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Home ▸ Catalog ▸ Greek Coins ▸ Greek AntiquitiesView Options:  |  |  | 

Greek Antiquities

Antiquities authenticated and attributed by Alex G. Malloy.


Greek, Hellenistic Alexandrian Egypt, Marble Head of Zeus, 2nd - 1st Century B.C.

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From the collection of Alex G. Malloy, former dealer in antiquities for 40 years. Ex Jerome Eisenberg, 1970.
AM35512. Marble head of Zeus; 4 x 4 inches; elegantly proportioned, Very attractive, large slightly almond shaped eyes looking ahead, straight nose (part is worn off), beard above and below the mouth; ears not present, some yellowing and brown, on black wood mount; of great rarity; $4500.00 (4005.00)


Greek, Bronze Krater(?) Handle, Ornamented With Head of Dionysos, c. 400 - 200 B.C.

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This handle was probably once attached to a krater, a punch-bowl type vessel used for diluting and serving wine. The earliest kraters were bronze and almost exclusively the volute-type. Very few bronze kraters have survived. Most often only the handles remain.
AG40492. Greek bronze krater(?) handle, height 12.7 cm (4 5/8"), ornamented with facing head of Dionysos, $1000.00 (890.00)


Hellenistic Greek, Bronze Relief Ring Fragment, Anatolia, 3rd - 2nd Century B.C.

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This bronze ring fragment is nearly identical to the referenced the ring fragment currently in The J. Paul Getty Museum in Malibu, California, listed in Spier Rings, as shown to the right. It is clearly the same woman depicted and they are very likely from the same engraver and workshop. The Getty Museum piece is similarly missing almost the entire hoop.ring fragment
AS72537. Spier Rings 90 (nearly identical fragment!, bezel 21.1 x 17.3 x 4.5 mm), fragment, entire bezel present, only traces of the hoop remain, rough green patina, some corrosion, bezel 22.5 x 18.3 x 4.7 mm, high relief portrait of a woman facing left (perhaps a Ptolemaic queen), draped and wearing her hair in melon coiffure; $1000.00 (890.00)


Roman Greece, Barbotine Ware Amphora, 2nd Century A.D.

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From the collection of Alex G. Malloy, former dealer in antiquities for 40 years.

Barbotine is French for a ceramic slip, a mixture of clay and water used for decorating pottery. In English the term is used for two different techniques but here we are only concerned with the technique used in the ancient world. Barbotine is piped onto the object much like cakes are decorated with icing, using a quill, horn, or another kind of nozzle. The slip is often a color contrasting with rest of the vessel and forms a design, a pattern, or inscription, that is raised above the main surface. The Egyptians used barbotine decorative designs. Specimens have also been found at Minoan Knossos on the island of Crete.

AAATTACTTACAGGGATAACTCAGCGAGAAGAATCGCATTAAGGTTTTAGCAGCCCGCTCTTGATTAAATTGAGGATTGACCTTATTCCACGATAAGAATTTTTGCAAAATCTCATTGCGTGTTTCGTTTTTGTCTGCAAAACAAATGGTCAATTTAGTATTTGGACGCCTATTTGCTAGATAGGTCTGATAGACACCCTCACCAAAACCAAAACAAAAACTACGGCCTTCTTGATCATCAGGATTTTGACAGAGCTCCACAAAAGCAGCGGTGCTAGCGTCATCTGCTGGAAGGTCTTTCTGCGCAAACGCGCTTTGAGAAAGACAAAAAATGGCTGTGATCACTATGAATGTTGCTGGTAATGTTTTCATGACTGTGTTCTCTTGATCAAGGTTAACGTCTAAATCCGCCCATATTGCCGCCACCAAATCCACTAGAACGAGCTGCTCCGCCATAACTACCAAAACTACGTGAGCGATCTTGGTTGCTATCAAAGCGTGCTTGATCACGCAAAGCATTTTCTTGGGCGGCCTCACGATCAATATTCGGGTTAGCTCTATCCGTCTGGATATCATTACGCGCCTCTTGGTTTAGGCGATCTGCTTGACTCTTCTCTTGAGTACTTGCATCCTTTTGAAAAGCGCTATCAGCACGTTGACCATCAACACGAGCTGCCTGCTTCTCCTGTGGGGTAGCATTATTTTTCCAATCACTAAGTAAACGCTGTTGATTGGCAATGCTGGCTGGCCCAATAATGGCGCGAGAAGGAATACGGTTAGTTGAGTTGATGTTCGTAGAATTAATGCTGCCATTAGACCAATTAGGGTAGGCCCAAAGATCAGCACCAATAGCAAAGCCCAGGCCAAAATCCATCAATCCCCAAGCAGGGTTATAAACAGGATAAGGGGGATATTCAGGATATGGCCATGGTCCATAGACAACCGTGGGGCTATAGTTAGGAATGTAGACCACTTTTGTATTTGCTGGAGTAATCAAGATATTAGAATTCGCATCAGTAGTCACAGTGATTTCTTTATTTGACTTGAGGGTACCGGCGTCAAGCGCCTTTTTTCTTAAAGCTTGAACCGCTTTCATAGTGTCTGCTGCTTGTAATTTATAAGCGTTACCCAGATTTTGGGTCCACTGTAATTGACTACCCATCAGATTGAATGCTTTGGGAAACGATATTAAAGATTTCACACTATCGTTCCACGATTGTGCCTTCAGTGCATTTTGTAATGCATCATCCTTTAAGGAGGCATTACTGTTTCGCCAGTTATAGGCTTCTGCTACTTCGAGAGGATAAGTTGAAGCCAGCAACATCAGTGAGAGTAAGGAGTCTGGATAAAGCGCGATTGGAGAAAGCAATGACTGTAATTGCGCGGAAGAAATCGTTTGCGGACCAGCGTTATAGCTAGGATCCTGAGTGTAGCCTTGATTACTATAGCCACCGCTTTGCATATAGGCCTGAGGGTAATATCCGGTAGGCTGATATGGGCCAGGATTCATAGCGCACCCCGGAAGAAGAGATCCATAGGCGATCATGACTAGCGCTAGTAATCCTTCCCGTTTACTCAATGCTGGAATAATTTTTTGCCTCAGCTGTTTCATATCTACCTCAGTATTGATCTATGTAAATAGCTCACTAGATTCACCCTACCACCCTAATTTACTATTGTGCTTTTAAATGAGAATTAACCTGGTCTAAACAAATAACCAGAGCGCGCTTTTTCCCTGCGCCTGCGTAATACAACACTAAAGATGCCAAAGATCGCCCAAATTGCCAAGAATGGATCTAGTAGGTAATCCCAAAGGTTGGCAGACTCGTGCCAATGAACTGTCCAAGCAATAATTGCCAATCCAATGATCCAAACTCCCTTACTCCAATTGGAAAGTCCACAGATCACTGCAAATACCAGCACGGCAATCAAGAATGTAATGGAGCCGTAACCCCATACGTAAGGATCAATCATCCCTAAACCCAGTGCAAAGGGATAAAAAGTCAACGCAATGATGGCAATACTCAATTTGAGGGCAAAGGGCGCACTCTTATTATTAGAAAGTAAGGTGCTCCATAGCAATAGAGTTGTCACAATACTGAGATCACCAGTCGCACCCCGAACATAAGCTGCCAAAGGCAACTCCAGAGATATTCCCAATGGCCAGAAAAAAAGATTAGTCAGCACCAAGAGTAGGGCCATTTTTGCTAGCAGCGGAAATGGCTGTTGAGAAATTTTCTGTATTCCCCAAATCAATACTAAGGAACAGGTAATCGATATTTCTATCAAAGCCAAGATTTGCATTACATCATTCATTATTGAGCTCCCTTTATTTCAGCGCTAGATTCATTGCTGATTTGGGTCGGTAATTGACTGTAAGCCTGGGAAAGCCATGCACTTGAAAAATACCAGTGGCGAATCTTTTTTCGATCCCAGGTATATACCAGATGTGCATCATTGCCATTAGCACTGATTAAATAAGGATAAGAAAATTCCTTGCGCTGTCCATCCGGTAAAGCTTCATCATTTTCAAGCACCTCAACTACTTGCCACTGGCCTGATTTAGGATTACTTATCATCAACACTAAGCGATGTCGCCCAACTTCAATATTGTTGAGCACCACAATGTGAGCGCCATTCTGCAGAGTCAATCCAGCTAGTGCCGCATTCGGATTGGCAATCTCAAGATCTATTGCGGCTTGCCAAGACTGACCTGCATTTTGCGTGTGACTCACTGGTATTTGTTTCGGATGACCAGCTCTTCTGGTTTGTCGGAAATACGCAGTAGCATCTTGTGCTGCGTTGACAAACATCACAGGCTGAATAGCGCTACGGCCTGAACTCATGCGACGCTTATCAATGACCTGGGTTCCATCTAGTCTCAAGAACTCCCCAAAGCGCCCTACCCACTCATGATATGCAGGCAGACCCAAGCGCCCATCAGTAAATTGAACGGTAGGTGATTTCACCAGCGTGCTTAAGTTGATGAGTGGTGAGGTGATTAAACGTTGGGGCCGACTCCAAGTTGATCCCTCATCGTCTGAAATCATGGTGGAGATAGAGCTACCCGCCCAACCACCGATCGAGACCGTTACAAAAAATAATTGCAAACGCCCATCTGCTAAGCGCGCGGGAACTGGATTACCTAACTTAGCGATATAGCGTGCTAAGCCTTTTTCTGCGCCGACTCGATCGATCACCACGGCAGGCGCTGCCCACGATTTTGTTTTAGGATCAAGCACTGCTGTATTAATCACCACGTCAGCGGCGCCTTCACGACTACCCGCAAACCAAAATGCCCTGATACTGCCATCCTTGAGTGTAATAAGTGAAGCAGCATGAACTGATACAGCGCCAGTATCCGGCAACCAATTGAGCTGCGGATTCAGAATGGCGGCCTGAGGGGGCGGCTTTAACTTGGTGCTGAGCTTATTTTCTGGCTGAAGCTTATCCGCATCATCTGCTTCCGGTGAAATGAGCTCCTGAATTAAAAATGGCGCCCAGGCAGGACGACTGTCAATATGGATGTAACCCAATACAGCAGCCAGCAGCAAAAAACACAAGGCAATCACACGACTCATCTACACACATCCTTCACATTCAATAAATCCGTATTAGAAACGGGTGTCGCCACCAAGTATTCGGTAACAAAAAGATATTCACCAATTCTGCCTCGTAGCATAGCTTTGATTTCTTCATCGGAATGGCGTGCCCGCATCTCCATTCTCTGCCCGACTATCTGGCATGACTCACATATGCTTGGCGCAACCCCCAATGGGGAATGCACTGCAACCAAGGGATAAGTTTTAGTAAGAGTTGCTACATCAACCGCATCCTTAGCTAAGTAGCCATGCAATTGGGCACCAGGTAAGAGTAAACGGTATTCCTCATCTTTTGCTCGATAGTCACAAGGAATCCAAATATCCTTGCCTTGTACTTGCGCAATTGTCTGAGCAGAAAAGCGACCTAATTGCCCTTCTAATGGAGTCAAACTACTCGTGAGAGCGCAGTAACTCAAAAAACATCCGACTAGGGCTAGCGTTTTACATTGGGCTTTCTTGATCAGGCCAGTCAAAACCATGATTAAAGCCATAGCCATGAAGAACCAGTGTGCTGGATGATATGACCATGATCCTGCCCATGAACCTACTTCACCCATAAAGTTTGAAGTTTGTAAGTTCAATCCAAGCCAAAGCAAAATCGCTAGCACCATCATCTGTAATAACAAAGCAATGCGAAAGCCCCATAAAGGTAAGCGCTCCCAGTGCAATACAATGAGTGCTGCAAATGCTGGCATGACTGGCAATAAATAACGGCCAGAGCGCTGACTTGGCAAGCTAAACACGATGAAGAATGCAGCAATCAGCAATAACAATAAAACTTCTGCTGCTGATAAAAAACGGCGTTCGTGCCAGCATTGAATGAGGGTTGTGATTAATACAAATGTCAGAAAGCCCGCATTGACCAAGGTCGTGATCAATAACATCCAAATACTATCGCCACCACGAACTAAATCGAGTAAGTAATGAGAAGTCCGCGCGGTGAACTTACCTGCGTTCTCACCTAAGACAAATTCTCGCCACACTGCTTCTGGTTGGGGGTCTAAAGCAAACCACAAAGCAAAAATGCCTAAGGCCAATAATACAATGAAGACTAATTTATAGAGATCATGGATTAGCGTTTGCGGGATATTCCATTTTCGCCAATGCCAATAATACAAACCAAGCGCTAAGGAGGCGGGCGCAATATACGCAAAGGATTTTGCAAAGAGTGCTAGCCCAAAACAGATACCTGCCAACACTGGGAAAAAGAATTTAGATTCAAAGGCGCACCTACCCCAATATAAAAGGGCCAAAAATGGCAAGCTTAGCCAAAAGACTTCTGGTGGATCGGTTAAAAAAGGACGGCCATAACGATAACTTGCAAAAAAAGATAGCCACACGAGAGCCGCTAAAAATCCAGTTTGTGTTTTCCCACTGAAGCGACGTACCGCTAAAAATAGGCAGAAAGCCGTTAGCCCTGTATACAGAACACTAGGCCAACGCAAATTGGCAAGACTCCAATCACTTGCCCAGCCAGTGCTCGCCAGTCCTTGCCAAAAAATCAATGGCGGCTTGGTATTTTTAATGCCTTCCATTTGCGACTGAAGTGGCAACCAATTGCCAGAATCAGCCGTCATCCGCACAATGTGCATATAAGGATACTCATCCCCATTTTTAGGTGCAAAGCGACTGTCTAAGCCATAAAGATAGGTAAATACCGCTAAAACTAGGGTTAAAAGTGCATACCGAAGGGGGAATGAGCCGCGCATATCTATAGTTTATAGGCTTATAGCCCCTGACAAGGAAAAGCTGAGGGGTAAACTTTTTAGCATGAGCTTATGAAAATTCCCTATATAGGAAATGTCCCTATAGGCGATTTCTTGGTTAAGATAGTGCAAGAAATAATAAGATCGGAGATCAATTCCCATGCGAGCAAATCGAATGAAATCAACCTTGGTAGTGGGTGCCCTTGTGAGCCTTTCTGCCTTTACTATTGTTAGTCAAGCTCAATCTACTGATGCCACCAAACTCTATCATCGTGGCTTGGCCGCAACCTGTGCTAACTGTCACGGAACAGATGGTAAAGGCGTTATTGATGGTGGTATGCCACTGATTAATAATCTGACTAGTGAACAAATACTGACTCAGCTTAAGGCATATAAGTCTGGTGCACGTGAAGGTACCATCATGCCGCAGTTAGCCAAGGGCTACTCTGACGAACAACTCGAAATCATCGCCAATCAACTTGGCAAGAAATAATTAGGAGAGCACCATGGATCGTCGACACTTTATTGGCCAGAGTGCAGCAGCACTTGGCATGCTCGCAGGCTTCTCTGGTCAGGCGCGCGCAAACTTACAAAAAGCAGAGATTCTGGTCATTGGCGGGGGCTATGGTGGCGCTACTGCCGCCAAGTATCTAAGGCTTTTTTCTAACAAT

This example was found near Corinth. The style is certainly related to the Egyptian Barbotine ware but it may have been made in mainland Greece.

AE36060. Barbotine ware amphora, Athenian Agora -, ROM -; 5 inches high, Collectible condition, buff clay, ovoid body, wide tubular neck, strap handles, horizontal bands on neck, Barbatine rows of leaf shaped decorations on body; reconstructed, one section of rim, a small shoulder and part of one handle restored; rare; $630.00 (560.70)


Hellenistic Greek, Bronze Relief Ring Fragment, Eastern Mediterranean, 3rd - 1st Century B.C.

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This bronze ring fragment is very similar to the referenced ring fragment in the British Museum (click here to see it online).
AS84167. cf. BM Collection 1917.0501.1267 (very similar ring fragment), bezel complete, 22.1 x 16.1, obverse high relief portrait of a woman facing left, draped and wearing her hair in a bun at the back (perhaps a Ptolemaic queen, either Berenike II or Arsinoe II); $450.00 (400.50)


Egyptian, Faience Amphoriskos, Ptolemaic to Early Roman, 3rd Century B.C. - 1st Century A.D.

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AB31020. Faience amphoriskos; height 10.8 cm (3 3/4"), white with traces of green glaze, ornamented with inscribed bands and crescents, two small loop handles, Choice, complete and intact, $320.00 (284.80)


Mediterranean Region, Lead Shell Weight, 1/9 Libra, c. 4th Century B.C. - 2nd Century A.D.

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Hendin lists several such shell-shaped weights. They are found throughout the Mediterranean Region.
AS77839. Lead weight, Hendin Weights 276; Manns-Kloetzli p. 22, 37; Alvarez-Burgos P29; scallop shell, 35.606g, 27.4mm long, VF, 4th century B.C. - 2nd century A.D.; $180.00 (160.20)


Greek & Roman Art: Museum of Fine Arts, Boston

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BL43196. Greek & Roman Art: Museum of Fine Arts, Boston, a small booklet with over 40 black and white photographs and descriptions of superb pieces from the museum collection; perfect for throne room reading; $3.00 (2.67)







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Catalog current as of Thursday, February 23, 2017.
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Greek Antiquities